News / Health

    Scientists Take Steps Toward Universal Flu Vaccine

    Two-stage vaccination could do away with yearly shots

    Multimedia

    Audio
    Art Chimes

    Each year, scientists work to develop a unique influenza vaccine to protect people against the strain expected in the coming flu season. Mutations in the virus mean that last year's vaccine probably won't protect against this year's flu variety. Now, a team of U.S. scientists think they're on track to developing a "universal" vaccine that will protect people against all kinds of influenza.

    The standard flu vaccine causes the body to produces antibodies, which target parts of the virus that frequently mutate. But in a new study, researchers used a vaccine aimed at a different part of the virus.

    "There are parts of the flu virus that could be the target of what we would hope eventually could be a universal influenza vaccine," said Gary Nabel, who heads the U.S. government's Vaccine Research Center at the National Institute of Allergy and Infectious Diseases of the National Institutes of Health and was the study's lead author.

    "They don't mutate, and the reason they don't mutate is that if they try to, the virus can't survive if you have mutations in these sites."

    To get at these non-mutating parts of the virus, Nabel and his colleagues used a two-step vaccination process, called "prime-boost." The first step uses a bit of influenza DNA to get the patient's immune system to begin fighting off the flu, and then the protection is given a "boost" some time later by the second step, which can be either another bit of DNA or a conventional flu vaccine.

    In his paper, which was published online by the journal Science, Nabel describes the results of animal tests in ferrets and mice using the 1999 vaccine for the boost.

    "The antibodies that we were able to elicit could neutralize [varieties of flu virus] as far back as 1934 and as recently as 2007. So it really gave a broad coverage against a range of seasonal viruses that wouldn't be covered by the traditional flu vaccine," he said.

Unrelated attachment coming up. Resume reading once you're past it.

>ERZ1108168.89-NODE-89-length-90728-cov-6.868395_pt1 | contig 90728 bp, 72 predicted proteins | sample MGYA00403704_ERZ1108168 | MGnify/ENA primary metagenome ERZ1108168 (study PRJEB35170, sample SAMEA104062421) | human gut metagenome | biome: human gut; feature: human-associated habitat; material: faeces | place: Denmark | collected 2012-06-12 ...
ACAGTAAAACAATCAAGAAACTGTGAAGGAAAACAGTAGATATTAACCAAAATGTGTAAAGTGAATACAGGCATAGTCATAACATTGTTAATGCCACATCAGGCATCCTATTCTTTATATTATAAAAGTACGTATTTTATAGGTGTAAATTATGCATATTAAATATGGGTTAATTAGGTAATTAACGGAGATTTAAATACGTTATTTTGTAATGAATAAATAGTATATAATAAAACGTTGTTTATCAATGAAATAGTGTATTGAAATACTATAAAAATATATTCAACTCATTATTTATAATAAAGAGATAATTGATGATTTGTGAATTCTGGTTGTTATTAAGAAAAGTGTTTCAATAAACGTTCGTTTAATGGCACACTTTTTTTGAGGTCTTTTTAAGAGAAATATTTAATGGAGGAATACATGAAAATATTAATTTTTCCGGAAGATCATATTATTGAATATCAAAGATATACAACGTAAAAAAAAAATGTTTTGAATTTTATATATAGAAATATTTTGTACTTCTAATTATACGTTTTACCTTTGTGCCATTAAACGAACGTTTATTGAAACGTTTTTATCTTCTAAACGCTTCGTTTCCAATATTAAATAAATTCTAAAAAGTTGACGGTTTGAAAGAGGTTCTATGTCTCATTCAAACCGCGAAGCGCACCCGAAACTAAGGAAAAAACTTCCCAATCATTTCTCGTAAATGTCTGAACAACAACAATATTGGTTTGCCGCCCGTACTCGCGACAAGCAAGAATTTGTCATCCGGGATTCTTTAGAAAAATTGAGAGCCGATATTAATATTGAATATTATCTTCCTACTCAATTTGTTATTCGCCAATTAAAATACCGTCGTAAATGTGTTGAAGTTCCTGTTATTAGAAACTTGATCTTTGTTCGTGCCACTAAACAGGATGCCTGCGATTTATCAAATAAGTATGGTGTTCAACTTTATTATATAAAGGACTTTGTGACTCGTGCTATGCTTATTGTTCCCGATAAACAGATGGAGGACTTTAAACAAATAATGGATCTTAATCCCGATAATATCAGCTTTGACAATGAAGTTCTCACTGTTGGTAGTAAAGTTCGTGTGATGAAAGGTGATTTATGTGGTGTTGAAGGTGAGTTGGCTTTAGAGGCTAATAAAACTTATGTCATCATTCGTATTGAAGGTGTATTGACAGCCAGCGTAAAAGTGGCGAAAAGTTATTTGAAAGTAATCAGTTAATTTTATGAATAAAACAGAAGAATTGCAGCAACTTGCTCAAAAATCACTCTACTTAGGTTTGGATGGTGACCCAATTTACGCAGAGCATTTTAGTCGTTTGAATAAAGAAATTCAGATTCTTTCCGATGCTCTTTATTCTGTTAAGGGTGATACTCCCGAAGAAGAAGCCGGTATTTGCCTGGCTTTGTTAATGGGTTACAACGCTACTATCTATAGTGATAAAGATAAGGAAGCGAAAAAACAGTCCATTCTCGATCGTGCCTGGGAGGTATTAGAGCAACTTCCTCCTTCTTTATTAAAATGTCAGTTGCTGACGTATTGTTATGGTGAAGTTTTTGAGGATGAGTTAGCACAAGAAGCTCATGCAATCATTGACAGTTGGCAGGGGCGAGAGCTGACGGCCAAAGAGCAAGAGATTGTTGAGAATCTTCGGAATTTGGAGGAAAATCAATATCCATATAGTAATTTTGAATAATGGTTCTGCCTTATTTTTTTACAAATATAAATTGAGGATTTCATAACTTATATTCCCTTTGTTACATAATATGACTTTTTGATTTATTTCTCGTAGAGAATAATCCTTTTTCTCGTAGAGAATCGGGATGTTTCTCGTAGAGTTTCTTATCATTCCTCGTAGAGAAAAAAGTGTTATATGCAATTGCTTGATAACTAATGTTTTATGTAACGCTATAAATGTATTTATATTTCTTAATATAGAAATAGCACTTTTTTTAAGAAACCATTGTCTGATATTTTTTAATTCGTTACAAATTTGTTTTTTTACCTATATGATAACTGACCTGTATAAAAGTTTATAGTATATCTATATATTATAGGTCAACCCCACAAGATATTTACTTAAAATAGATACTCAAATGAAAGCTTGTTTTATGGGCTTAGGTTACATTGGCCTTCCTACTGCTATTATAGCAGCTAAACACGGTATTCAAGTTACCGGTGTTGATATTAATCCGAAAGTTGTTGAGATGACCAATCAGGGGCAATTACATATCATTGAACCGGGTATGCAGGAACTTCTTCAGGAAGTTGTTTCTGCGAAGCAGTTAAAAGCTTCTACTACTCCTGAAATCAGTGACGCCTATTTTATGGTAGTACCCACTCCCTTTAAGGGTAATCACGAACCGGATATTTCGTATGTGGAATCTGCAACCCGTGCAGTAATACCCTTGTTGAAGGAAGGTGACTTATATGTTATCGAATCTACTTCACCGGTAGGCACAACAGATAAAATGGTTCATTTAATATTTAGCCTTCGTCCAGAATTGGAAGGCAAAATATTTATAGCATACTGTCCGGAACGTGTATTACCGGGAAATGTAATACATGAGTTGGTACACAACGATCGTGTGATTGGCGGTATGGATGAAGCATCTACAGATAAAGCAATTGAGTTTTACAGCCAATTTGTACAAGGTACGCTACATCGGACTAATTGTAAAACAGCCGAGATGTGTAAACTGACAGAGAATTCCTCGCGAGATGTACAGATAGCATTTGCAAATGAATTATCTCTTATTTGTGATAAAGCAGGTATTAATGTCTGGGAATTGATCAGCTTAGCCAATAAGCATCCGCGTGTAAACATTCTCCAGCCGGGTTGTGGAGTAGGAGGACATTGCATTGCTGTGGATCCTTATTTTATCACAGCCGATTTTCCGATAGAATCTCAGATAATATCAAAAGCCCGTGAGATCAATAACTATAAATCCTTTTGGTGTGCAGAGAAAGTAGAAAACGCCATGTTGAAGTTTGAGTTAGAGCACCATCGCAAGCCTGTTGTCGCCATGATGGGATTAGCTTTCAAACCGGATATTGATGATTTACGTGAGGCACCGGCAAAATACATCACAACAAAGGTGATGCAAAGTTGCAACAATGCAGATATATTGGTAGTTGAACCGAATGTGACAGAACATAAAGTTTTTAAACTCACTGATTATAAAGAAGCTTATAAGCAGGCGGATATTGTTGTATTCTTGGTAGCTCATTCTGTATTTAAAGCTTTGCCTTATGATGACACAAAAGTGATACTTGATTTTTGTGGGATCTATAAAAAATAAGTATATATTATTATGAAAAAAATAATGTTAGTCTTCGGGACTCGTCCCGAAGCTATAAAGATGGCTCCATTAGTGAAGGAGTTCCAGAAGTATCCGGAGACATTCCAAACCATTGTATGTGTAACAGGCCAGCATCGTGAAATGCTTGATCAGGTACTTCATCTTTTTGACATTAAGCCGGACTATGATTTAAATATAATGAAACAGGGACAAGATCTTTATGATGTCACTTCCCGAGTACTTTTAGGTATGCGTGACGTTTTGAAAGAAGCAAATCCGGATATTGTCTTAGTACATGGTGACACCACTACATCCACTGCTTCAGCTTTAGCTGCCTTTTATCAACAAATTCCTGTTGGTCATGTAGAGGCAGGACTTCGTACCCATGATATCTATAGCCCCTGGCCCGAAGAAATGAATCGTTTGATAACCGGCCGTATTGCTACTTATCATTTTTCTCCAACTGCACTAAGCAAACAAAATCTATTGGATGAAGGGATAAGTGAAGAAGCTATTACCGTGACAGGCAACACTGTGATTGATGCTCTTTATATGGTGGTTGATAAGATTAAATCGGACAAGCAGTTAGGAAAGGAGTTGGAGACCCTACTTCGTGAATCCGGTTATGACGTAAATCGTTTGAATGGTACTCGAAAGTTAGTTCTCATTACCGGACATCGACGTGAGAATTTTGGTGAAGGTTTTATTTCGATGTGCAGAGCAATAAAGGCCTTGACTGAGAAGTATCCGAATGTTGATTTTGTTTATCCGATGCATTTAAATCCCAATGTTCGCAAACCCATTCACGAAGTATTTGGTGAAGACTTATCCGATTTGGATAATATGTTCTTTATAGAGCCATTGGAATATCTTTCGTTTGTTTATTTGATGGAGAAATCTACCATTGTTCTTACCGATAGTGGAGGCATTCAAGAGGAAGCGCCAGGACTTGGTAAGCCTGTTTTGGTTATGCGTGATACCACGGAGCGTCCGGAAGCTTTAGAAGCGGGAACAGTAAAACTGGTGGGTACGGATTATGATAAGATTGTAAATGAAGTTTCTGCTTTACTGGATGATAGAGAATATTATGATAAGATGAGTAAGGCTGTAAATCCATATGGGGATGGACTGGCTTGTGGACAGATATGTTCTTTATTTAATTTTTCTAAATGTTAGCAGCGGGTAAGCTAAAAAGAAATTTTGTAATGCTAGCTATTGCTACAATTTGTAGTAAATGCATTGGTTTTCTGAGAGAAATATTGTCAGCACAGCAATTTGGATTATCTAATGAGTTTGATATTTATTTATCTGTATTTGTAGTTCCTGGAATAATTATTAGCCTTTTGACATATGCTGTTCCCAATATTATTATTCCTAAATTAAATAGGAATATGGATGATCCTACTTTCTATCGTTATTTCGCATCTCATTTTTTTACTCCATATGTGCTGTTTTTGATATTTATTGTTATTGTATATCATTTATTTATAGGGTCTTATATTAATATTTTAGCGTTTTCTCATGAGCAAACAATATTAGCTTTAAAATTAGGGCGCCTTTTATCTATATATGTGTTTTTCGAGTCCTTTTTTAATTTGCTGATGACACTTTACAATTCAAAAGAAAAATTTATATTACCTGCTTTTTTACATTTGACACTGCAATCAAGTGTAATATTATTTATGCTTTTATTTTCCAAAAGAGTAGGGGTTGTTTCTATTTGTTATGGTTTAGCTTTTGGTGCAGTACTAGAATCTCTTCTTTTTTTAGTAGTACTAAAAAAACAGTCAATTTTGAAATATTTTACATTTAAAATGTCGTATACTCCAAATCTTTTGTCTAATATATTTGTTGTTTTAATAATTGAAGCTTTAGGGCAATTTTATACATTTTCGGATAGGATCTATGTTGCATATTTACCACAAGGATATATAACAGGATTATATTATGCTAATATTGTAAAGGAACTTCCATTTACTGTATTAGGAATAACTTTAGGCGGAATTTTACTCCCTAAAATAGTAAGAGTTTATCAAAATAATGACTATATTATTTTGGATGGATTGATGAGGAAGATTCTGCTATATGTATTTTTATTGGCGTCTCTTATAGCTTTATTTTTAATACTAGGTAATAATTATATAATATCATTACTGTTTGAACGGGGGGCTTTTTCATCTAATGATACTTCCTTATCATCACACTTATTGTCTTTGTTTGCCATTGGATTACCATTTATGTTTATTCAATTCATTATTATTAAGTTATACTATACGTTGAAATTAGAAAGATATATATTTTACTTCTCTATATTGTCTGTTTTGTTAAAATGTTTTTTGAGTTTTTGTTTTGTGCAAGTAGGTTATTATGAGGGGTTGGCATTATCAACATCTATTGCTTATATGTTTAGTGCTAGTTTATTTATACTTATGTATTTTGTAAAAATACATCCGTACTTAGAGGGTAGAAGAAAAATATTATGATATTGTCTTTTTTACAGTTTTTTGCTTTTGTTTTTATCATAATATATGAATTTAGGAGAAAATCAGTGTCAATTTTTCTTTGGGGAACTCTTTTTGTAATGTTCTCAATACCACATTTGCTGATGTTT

Preliminary phase one tests of this new type of flu vaccine have already started in humans, but in an interview, Nabel said that even if all goes well, it will still be years before a universal flu vaccine is widely available.

    "So it's certainly not going to be with us in anything less than three years, and I think it's more likely that we're in a five to ten year time frame."

    Gary Nabel of the U.S. Vaccine Research Center points out that his universal flu vaccine would have another benefit. A DNA-based vaccine wouldn't have to be grown in chicken eggs, doing away with the time-consuming and finicky manufacturing process of the current flu vaccine.

    You May Like

    Republicans Struggle With Reality of Trump Nomination

    Despite calls for unity by presumptive presidential nominee, analysts see inevitable fragmentation of party ahead of November election and beyond

    Despite Cease-fire, Myanmar Landmine Scourge Goes Unaddressed

    Myanmar has third-highest mine casualty rate in the world, according to Landmine and Cluster Munition Monitor, which says between 1999 to 2014 it recorded 3,745 casualties, 396 of whom died

    Goodbye Ketchup, Hello Sriracha?

    From meat and potatoes to avocados, how immigrants transform American cuisine

    This forum has been closed.
    Comments
         
    There are no comments in this forum. Be first and add one

    Featured Videos

    Your JavaScript is turned off or you have an old version of Adobe's Flash Player. Get the latest Flash player.
    Press Freedom in Myanmar Fragile, Limitedi
    X
    Katie Arnold
    May 04, 2016 12:31 PM
    As Myanmar begins a new era with a democratically elected government, many issues of the past confront the new leadership. Among them is press freedom in a country where journalists have been routinely harassed or jailed.
    Video

    Video Press Freedom in Myanmar Fragile, Limited

    As Myanmar begins a new era with a democratically elected government, many issues of the past confront the new leadership. Among them is press freedom in a country where journalists have been routinely harassed or jailed.
    Video

    Video Taliban Threats Force Messi Fan to Leave Afghanistan

    A young Afghan boy, who recently received autographed shirts and a football from his soccer hero Lionel Messi, has fled his country due to safety concerns. He and his family are now taking refuge in neighboring Pakistan. VOA's Ayaz Gul reports from Islamabad.